One of Soria Natural's strategic objectives is the development of scientific studies to discover and support the pharmacological properties of plants and the products generated from them.
His latest research project, Determination of the antitumor properties of CTP in combination with vitamin C in human cancer carrying the KRAS mutation, was carried out in collaboration with the Jiménez Díaz Foundation, through the Center for the Development of Industrial Technology (CDTI), of the Ministry of Science and Innovation, co-financed by the European Regional Development Fund (ERDF), and lasted three years.
Soria Natural has among its catalog of natural products, a food supplement called CTP, a cellular detoxifier that is marketed in tablets. Soria Natural has a patent for this product, made from the plant Lepidium latifolium. This product was brought to market after years of research in collaboration with the University of Salamanca and the Cancer Research Center; in that work, published in the prestigious journal Molecular Carcinogenesis in March 2018, it was observed that the active principle of the plant had an important antitumor action on different tissues.
For its part, the Fundación Jiménez Díaz has been studying for years the benefits of vitamin C in certain cancers carrying mutations in the KRAS gene, which are resistant to conventional therapies. Specifically, the Translational Oncology Department, led by Dr. Oscar Aguilera, has focused on the study of the effect of vitamin C on the glycolytic metabolism of tumor cells. Compared with the corresponding healthy tissues, pancreatic and colorectal tumors of patients carrying a mutation in the KRAS gene exhibit a special avidity for the use of glucose as an energy source and show a very high expression of the transporters of this metabolite, as well as of other molecules associated with the maintenance of Warburg metabolism.
Both entities therefore decided to pool knowledge and technology to tackle this new project, in which the aim was to shed light on the properties of the two products (CTP and vitamin C) alone or in combination, on the anti-inflammatory and proapoptotic effects and the molecular mechanisms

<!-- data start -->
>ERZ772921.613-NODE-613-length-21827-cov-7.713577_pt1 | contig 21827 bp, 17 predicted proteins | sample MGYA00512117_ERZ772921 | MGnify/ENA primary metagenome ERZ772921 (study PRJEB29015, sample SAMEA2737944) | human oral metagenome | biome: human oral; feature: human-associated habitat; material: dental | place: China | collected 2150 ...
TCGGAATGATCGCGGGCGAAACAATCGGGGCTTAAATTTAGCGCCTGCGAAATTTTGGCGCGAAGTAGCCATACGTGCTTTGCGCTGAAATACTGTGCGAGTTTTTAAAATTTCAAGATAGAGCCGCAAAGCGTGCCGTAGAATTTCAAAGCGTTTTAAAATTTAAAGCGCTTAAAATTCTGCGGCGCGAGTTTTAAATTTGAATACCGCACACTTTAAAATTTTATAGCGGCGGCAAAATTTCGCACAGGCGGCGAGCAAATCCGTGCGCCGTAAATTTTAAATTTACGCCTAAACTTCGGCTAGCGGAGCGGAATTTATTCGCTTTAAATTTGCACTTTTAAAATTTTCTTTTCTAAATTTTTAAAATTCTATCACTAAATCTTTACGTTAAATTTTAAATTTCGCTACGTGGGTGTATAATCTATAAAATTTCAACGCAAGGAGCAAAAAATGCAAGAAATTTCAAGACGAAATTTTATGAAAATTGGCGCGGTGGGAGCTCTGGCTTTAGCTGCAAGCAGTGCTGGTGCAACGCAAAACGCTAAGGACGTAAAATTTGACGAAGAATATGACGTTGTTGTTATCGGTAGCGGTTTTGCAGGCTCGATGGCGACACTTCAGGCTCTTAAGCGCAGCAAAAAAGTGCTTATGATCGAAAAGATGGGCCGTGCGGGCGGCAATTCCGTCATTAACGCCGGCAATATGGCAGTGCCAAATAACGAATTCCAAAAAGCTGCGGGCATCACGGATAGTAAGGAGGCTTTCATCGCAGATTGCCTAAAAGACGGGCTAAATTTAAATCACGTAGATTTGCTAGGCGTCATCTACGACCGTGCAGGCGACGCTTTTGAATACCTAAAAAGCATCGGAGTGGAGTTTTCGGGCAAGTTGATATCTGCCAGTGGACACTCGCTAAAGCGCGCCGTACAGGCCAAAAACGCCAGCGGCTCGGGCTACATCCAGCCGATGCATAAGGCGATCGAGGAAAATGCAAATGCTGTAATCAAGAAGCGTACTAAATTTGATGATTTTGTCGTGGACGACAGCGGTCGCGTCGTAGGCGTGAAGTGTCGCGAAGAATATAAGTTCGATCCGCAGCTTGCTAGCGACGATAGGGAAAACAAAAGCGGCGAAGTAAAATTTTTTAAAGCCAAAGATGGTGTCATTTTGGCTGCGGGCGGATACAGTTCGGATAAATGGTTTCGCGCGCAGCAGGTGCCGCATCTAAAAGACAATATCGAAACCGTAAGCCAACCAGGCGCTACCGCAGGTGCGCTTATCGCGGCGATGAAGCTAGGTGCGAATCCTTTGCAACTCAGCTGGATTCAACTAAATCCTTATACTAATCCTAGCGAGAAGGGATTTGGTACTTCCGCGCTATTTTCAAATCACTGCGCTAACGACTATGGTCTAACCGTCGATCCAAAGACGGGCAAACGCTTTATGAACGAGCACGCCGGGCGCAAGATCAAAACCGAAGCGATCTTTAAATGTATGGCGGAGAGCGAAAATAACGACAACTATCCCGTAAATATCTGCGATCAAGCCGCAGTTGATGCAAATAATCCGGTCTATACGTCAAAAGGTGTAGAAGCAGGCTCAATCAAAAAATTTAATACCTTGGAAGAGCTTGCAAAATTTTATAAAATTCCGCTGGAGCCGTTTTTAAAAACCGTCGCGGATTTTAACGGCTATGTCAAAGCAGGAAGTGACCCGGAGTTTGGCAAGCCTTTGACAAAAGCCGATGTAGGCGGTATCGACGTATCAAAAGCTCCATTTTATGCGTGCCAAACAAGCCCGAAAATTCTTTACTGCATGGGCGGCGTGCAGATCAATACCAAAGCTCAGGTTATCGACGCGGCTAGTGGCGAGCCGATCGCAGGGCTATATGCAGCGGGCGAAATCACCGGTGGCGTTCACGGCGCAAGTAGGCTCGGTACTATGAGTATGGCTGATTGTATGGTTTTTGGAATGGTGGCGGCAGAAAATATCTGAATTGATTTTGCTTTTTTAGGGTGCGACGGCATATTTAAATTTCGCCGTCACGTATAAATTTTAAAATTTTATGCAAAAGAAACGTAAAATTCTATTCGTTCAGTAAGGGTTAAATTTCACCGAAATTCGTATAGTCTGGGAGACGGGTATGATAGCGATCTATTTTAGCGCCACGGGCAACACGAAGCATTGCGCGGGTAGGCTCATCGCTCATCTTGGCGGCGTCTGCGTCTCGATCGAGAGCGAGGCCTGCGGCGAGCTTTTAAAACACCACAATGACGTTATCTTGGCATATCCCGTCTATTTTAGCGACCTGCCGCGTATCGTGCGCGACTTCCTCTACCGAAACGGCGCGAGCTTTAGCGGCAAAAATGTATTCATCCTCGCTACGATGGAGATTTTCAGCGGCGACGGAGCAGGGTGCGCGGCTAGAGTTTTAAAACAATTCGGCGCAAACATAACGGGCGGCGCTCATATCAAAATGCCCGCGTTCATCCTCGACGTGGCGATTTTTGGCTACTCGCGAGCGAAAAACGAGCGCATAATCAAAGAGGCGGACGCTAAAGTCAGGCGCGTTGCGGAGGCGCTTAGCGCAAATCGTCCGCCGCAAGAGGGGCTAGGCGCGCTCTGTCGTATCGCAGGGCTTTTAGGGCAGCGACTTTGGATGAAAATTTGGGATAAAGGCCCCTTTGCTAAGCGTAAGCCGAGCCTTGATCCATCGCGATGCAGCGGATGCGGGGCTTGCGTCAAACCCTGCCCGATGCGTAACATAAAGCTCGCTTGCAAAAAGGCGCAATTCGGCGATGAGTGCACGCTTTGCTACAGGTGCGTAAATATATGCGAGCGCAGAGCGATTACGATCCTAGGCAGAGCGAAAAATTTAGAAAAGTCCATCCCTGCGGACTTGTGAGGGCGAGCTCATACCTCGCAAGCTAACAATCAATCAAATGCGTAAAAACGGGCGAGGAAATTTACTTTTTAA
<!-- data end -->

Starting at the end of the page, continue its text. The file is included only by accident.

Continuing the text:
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underlying this anti-tumor action. The cell lines under study have a mutation in the KRAS gene, which confers them a high resistance to both chemotherapy and biological therapies directed at the target, and are two lines of human colorectal cancer (SW480 and DLD-1) and two lines of pancreatic adenocarcinoma (PL-45 and MIA PaCa-2).
The results show that all four lines are sensitive to both compounds and that there is a dose-dependent proapoptotic effect, i.e. the greater the amount of compound, the greater the effect observed. Likewise, a cytostatic effect has been achieved, whereby a substance allows blocking cells in a certain phase of the cell cycle, thus preventing their replication.
On the other hand, assays carried out with macrophages (healthy cells of the immune system) showed that both compounds are able to inhibit the inflammation peaks generated after uncontrolled induction of proinflammatory cytokines with a bacterial lipopolysaccharide.
The FJD has analyzed which genes, cell signaling pathways and metabolic processes are regulated by these two molecules. The results reveal that both substances are capable of drastically altering the mitochondrial membrane potential, affecting energy production (ATP); both vitamin C and CTP have drastically reduced the expression of the proto-oncogene C-myc, inferring that both molecules are interfering with the proliferative processes of the tumor cell. CTP clearly possesses c-Myc inhibitory activity, whereas the activity of vitamin C seems to be rather mediated by interference with enzymes involved in cellular energy production processes.
These results support the hypothesis that both factors act on different signaling pathways, although with a similar result: dramatic inhibition of tumor cell growth. The combination of both compounds seems a promising option to prevent inflammatory processes, so involved in the onset of cancer and degenerative diseases, and to sensitize solid tumors to therapies commonly used in the clinical management of cancer. This is a surprising finding, since until now, there has been no effective therapy to control the growth of tumors carrying mutations in the KRAS gene. Pharmaceutical designs targeting this molecule have not yielded relevant data in terms of patient survival or improvement in quality of life.
The results of this research are relevant and promising, so the next step is to consider future in vivo trials, including the possibility of conducting a clinical trial in humans.